Overcome: Bluff or give a false impression. These are situations in which the stakes aren’t high enough for a contest or conflict, but you still want to roll to see if things get complicated or not. More complicated cons might involve a contest or a challenge, as you layer the deception to achieve your goal.
Overcome: Create a convincing disguise, whether for yourself or others. You’ll need to have the time and supplies to create the desired effect.
Create Advantage: Obtain information from someone who (falsely) believes you to be trustworthy. This is more likely to get you story details than an aspect, but if the information represents a tangible advantage, it might net you an aspect.
By a similar token, the advantage might be an aspect you’re putting forward as a false impression. For example, if you’re undercover at a fancy corporate shindig, you might use Deceive to declare a Wealthy Industrialist Cover Story on the scene to help you mingle with the guests.
Create Advantage: Distract or misdirect, similar to declaring a false impression above. This can also apply in physical conflicts for feints and fake-outs, allowing you to put an enemy Off-Balance.
Defend: Counter efforts to discern your true motives. This includes someone using Empathy against you, as well as throwing off investigation attempts with false information.
Empathy (3 skill points)
Empathy involves knowing and being able to spot changes in a person’s mood or bearing. It’s basically the Notice skill (see below), but for people.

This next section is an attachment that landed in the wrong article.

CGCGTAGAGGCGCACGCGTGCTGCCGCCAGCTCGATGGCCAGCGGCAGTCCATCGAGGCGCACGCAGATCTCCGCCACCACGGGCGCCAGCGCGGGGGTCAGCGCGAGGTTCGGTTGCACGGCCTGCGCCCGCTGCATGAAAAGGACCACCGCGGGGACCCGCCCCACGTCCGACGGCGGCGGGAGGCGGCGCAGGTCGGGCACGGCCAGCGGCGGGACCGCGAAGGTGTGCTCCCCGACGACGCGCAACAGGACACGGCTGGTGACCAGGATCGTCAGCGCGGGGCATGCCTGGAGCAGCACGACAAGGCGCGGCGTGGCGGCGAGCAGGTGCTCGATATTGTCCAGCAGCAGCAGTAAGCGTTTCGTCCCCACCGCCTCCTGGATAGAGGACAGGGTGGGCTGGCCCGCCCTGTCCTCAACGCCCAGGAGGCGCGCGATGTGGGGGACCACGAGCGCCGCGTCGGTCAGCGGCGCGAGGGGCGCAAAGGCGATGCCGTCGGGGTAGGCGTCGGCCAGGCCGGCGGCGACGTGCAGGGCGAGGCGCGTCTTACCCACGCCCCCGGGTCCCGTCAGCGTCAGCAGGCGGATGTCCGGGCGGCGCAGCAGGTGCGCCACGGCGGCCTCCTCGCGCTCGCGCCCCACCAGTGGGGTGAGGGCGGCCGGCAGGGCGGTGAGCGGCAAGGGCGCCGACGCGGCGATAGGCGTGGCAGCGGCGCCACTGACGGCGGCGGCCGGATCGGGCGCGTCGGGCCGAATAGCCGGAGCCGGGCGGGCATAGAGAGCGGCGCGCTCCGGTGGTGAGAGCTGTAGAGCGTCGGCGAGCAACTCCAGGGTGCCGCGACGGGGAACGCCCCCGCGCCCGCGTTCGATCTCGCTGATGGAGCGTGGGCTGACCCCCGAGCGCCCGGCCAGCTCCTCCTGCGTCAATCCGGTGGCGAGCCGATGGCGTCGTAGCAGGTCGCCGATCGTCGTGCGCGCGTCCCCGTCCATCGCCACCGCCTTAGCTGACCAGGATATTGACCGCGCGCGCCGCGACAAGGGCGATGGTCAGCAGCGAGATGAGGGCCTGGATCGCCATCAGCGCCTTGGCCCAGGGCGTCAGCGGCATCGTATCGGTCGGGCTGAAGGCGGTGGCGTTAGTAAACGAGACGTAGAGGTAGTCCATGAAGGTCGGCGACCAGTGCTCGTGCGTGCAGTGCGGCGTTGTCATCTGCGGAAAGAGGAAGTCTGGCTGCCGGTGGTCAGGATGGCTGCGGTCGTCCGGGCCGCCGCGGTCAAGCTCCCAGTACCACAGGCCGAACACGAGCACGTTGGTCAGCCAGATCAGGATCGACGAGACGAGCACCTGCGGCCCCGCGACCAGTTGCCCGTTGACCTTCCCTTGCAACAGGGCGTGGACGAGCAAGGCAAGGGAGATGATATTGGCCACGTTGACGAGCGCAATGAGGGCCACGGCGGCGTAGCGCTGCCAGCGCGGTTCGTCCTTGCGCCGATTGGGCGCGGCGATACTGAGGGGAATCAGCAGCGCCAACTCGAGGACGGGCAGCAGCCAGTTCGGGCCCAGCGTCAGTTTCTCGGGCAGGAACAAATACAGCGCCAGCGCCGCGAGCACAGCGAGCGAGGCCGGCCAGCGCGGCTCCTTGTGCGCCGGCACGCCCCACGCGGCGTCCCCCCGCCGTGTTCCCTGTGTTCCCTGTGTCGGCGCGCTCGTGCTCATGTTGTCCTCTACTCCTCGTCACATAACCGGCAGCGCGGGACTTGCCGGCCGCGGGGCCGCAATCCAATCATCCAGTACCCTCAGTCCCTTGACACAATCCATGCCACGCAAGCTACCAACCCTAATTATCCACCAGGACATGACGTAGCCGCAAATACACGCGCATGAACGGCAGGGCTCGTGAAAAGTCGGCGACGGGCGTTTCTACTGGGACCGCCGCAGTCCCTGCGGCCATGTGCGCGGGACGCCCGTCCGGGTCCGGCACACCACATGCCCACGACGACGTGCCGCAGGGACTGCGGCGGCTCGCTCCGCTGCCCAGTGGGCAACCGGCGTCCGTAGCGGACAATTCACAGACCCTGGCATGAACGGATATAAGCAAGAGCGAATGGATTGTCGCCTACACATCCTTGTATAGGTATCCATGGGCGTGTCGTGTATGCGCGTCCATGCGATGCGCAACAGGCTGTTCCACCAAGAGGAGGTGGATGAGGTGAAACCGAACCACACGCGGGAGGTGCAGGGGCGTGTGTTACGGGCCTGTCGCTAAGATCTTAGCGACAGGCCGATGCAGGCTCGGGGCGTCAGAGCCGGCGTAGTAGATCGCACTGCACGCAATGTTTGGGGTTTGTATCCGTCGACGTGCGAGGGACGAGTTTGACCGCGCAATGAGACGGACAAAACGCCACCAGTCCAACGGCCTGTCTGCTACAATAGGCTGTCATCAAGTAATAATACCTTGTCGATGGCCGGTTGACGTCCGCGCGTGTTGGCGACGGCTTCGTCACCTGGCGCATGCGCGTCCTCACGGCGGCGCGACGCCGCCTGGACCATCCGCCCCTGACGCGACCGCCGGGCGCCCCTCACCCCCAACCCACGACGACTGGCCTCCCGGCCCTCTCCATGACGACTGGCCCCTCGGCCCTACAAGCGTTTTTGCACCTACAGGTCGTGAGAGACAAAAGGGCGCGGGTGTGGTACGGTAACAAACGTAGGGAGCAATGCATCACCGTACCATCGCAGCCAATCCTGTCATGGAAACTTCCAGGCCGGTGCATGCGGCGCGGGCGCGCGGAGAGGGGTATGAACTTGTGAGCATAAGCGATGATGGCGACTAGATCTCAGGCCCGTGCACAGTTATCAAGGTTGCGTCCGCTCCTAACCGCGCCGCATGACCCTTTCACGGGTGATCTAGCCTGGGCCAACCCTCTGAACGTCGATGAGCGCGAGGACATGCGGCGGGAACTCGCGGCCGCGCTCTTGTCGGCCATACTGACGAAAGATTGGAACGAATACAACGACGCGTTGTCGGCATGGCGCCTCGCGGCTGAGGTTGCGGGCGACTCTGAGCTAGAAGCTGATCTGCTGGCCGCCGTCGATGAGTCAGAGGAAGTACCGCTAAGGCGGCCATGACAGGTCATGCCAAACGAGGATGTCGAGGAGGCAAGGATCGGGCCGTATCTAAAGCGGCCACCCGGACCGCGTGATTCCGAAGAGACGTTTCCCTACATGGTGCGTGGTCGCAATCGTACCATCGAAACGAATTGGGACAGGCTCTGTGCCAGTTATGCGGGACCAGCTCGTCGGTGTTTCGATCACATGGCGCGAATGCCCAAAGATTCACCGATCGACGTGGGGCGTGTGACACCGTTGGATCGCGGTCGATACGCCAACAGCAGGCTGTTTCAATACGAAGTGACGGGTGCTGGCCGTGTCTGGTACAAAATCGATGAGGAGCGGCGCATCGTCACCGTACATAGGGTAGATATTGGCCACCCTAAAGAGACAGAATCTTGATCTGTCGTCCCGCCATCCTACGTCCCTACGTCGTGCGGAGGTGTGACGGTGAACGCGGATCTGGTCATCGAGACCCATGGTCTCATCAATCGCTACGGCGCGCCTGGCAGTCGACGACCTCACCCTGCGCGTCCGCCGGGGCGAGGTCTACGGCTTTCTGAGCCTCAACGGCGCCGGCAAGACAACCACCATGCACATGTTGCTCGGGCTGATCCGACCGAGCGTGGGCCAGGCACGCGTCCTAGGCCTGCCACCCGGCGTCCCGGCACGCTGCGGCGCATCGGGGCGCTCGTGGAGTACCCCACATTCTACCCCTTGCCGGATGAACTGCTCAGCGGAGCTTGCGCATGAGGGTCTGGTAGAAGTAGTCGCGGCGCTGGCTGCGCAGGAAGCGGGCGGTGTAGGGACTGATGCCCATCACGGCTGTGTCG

Overcome: Perceive a change in someone’s attitude or intent.
Overcome: Remove mental consequences from yourself or others.
Create Advantage: Read a person’s emotional state and/or get a general sense of who they are. This presumes you have some kind of interpersonal contact with them. Most often, this will mean discovering their aspects, but you can also create new aspects for NPCs as well. If the target has some reason to be aware that you’re trying to read them, they can defend with Deceive or Rapport. This includes the use of Empathy to try and discover what circumstances will allow you to conduct mental attacks against the target by figuring out their breaking points.
Defend: See through lies and deceptions to someone’s true intent.
Defend: Counter someone’s attempt to create an advantage against you in a social context. Generally speaking, this usually requires direct contact with them. If you’re working through an intermediary, Contacts is probably a more appropriate skill to use.
Notice (1 skill point)
The Notice skill represents a character’s overall perception, ability to pick out details at a glance, and other powers of observation.
Overcome: Spotting or reacting to something in the environment, often in a timely manner. This includes hearing the faint sound of a twig snapping behind you, spotting a concealed gun in that mail carrier’s waistband, and searching a cluttered room for the evidence you need.
Note that this isn’t license for the GM to call for Notice rolls left and right to see how generally observant a character is; that’s boring. Instead, call for a Notice roll when both success and failure would have equally interesting results.
Create Advantage: Discover something new and advantageous in the environment via direct observation. You might look over a room for details that stand out, find an escape route in a debris-filled building, notice someone sticking out in a crowd, and so on. This advantage can often manifest as a situation aspect. For example, you might spy Hidden Handholds in a wall, find a Weak Point in a tank’s armor plating, or chance upon some Distinctive Spoor in the course of tracking a monster.
When you’re watching people, Notice can tell you what’s going on with them externally; for subtler, more internal changes, use Empathy.
Defend: Watch over an area to detect people trying to use Stealth or Burglary to infiltrate it.
Example: Action-Science Skills
Here are the standard skills in our action-science setting. They’re all basically taken right from Fate Core. If you’re wondering where the actual science skills are, see Science: It’s Special.